Many Filmmakers Attending 2014 Festival

Download Filmmakers at ACFF

October 28, 2014 – Fifteen filmmakers and special guests will be attending the 2014 American Conservation Film Festival this weekend, participating in post-film discussions and mingling with the crowd. 46 outstanding conservation films will be shown over four days and five venues in and around Shepherdstown from October 30th to November 2nd.

Eleven of these films will be represented by their filmmakers, film subjects, or expert speakers on the film topic, providing audience members a deeper and more personal film experience. The filmmakers of “Passion for Pike,” Jan Inge Mevold Skoghiem and Trude Refsahl, are coming all the way from Norway!

The festival kicks off on Thursday evening, October 30, at 6:45pm at the Byrd Center for Legislative Studies (BCLS) on the Shepherd University campus. “America’s Amazon” takes us on a visually stunning tour through Alabama’s Mobile-Tensaw Delta, the most biologically diverse area in North America. Filmmaker and environmental journalist Ben Raines will discuss the evolution of this little-known ecological jackpot and the current issues putting pressure on its fragile ecosystems.

Following that at 8:15pm will be the ACFF Broadcast Award winning film, “From Billions to None,” a chronicle of how the passenger pigeon, once numbering in the billions in North America, was hunted to extinction in a matter of decades. Filmmaker David Mrazek, scientist David Blockstein and naturalist Joel Greenburg will be on hand to accept their award and answer questions.

Meanwhile, three films start rolling at the Opera House at 7pm, including “Snows of the Nile,” the story of two scientists’ expedition to Uganda’s Rwenzori Mountains where one of the world’s only equatorial glaciers is rapidly disappearing. Photographs from a 1906 expedition demonstrate the radical change over the last 100 years. Filmmaker Nate Dappen will speak about the experience following the film.

On Halloween Friday at 7pm at BCLS, filmmaker Ethan Oser will be attending to discuss his film “Invasive” about the Northern Snakehead fish and its invasion of the Potomac River. That film block will also feature films on the wolverine in Mongolia, Pennsylvania’s bats, and the wolves of Sun Valley, Idaho.

A full schedule of films, filmmakers, and events is on tap for Saturday, November 1, starting off at noon at the National Conservation Training Center (NCTC) with National Geographic explorer Mireya Mayor, who discovered a new species of lemur in Madagascar and will be speaking about the film “Island of Lemurs: Madagascar.” Also at NCTC, later in the day, “Love in the Tetons” brings the audience a story of discovery and romance as well as the film’s two stars, Juan Martinez and Vanessa Torres.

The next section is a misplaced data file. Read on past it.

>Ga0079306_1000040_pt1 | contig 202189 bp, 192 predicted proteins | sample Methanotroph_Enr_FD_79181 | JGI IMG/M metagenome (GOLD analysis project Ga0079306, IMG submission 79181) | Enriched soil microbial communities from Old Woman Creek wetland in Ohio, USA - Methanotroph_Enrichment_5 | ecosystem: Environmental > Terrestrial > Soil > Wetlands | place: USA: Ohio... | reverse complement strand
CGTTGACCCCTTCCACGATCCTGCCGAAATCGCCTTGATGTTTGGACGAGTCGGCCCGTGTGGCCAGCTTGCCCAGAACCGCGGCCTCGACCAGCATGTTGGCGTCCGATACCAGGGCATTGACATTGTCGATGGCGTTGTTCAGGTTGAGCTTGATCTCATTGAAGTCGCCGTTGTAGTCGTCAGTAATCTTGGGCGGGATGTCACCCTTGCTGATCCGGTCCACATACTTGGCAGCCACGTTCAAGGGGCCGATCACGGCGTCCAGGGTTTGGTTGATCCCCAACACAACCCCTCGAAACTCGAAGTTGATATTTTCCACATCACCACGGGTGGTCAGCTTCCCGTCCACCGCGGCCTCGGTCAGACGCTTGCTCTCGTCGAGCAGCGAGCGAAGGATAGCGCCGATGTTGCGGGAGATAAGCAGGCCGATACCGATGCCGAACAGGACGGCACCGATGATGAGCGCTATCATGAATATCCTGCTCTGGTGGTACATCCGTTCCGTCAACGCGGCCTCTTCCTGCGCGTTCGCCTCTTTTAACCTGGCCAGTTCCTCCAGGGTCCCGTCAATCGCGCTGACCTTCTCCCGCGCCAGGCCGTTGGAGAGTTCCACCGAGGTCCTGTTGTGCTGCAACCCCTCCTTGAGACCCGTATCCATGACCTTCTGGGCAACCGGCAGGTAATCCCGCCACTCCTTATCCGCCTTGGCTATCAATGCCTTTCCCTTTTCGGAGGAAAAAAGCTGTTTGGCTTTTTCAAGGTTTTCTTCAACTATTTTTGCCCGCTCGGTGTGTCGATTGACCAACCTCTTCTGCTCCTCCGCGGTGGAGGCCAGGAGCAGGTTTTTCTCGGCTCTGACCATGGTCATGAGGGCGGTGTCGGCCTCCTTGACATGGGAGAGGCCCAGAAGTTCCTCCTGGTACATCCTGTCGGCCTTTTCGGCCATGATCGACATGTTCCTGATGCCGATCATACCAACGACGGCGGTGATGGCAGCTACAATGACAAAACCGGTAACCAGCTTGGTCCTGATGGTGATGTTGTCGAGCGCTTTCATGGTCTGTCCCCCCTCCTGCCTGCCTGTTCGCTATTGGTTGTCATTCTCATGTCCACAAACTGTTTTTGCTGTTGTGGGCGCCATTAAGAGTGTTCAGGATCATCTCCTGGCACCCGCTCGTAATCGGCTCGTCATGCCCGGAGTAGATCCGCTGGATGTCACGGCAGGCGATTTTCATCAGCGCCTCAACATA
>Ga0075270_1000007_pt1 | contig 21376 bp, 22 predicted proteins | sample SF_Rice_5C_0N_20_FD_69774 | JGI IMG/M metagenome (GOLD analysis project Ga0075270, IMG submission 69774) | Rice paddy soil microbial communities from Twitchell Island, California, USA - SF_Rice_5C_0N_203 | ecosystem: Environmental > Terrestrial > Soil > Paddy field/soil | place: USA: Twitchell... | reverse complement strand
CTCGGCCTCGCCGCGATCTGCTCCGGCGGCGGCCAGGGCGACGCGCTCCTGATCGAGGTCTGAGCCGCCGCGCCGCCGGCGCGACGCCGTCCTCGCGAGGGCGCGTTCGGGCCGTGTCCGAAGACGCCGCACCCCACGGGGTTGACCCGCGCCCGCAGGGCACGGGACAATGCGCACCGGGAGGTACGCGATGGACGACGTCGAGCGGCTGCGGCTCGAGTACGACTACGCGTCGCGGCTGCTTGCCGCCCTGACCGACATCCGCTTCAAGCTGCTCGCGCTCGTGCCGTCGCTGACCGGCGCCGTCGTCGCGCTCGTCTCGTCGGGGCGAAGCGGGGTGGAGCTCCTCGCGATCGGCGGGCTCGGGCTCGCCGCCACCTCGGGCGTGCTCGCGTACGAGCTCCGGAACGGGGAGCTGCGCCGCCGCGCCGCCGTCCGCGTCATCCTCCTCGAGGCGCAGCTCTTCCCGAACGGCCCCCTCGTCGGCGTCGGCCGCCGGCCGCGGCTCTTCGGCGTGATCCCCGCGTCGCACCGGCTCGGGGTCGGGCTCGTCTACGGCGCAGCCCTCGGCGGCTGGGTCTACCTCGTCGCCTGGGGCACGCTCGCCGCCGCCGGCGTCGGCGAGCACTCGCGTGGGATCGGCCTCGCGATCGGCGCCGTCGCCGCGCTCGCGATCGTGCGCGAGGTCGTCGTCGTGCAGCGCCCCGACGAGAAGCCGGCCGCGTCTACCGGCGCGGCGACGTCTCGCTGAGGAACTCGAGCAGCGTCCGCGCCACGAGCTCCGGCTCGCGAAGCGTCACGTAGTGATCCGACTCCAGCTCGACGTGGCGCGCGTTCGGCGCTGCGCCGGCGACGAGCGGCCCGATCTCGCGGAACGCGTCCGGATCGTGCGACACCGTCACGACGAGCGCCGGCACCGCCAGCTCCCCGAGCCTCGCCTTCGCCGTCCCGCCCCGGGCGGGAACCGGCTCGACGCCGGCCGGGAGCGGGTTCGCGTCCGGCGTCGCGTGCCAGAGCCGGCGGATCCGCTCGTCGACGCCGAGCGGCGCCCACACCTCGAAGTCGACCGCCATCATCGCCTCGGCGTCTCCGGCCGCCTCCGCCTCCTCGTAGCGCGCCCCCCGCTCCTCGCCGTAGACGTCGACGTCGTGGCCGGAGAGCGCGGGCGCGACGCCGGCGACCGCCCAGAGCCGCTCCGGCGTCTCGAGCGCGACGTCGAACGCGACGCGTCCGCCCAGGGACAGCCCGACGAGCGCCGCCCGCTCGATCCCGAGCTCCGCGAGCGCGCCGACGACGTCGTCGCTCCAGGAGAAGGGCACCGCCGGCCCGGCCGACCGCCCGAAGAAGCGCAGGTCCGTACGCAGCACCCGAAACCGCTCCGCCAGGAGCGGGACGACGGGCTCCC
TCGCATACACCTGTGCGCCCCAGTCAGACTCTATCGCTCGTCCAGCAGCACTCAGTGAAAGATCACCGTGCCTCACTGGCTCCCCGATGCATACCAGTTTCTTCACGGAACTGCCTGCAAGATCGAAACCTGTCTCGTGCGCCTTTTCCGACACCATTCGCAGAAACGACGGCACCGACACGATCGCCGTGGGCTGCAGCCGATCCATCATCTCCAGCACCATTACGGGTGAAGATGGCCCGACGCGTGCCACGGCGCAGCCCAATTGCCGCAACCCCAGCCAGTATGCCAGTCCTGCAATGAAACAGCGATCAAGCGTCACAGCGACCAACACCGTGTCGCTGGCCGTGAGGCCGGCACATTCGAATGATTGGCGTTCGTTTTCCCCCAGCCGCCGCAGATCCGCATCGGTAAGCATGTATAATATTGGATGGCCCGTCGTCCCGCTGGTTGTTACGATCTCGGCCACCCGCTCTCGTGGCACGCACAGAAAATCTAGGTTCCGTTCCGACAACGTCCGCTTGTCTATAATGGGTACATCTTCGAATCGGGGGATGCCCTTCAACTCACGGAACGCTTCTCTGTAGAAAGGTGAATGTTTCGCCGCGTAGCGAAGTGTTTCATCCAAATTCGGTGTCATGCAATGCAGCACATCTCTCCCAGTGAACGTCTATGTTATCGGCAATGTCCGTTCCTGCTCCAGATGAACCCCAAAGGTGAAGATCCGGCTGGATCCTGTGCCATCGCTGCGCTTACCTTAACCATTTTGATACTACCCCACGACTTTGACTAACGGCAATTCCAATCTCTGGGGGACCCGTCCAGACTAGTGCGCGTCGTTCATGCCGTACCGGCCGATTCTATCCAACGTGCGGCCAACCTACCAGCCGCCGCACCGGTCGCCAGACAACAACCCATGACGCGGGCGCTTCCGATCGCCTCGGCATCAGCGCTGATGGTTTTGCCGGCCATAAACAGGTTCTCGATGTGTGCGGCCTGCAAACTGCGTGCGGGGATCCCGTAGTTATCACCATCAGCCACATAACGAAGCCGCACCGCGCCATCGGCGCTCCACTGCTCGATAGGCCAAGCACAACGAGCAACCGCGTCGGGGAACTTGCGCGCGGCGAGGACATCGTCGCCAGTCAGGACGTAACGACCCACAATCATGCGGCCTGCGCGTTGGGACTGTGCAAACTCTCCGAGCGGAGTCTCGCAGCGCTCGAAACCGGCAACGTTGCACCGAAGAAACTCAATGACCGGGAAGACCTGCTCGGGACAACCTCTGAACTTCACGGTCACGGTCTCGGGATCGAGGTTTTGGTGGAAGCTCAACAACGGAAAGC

Over at the Opera House, during a block of water-themed films beginning at 12:30pm, “Mapping the Blue” filmmaker Alison Barrat will take questions about her story of the largest Marine Park on Earth and the high-tech GIS system designed to map it. Later in the day, Melissa Thompson, Senior Video Producer at Greenpeace, will discuss the film “Postcards from Climate Change: Postcard from the Rockaways” about the devastating effects of Hurricane Sandy on New York’s Rockaway beach.

ACFF’s Green Fire Award winning film “Trash Dance,” the story of choreographer Allison Orr’s ambitious project to engage Austin sanitation workers in a beautiful and moving performance on an abandoned airport runway, shows at 7pm at the Opera House. Filmmaker Andrew Garrison will be in attendance to accept his award and discuss the film. 

Get a sense of the Festival here: http://vimeo.com/99683754

Follow on Facebook and Twitter for updates.

“Island of Lemurs: Madagascar” & Mireya Mayor at 2014 ACFF

Download Lemurs of Madagascar-photos release.

FOR IMMEDIATE RELEASE

October 20, 2014 – ACFF audience members are invited on a magical exploration to the remote island of Madagascar when “Island of Lemurs: Madagascar” screens at the National Conservation Training Center (NCTC) near Shepherdstown on November 1 at noon.

Narrated by Morgan Freeman, this film follows Dr. Patricia C. Wright’s mission to help lemurs, the ancient and highly evolved creatures who arrived on Madagascar millions of years ago as castaways but are now highly endangered, due mainly to habitat destruction and hunting. “Madagascar is so important for primates that primatologists divide the world into four major regions: the whole of South and Central America, all of southern and southeast Asia, mainland Africa, and Madagascar, which ranks as a full-fledged region all by itself,” says primatologist and Conservation International president Russell Mittermeir.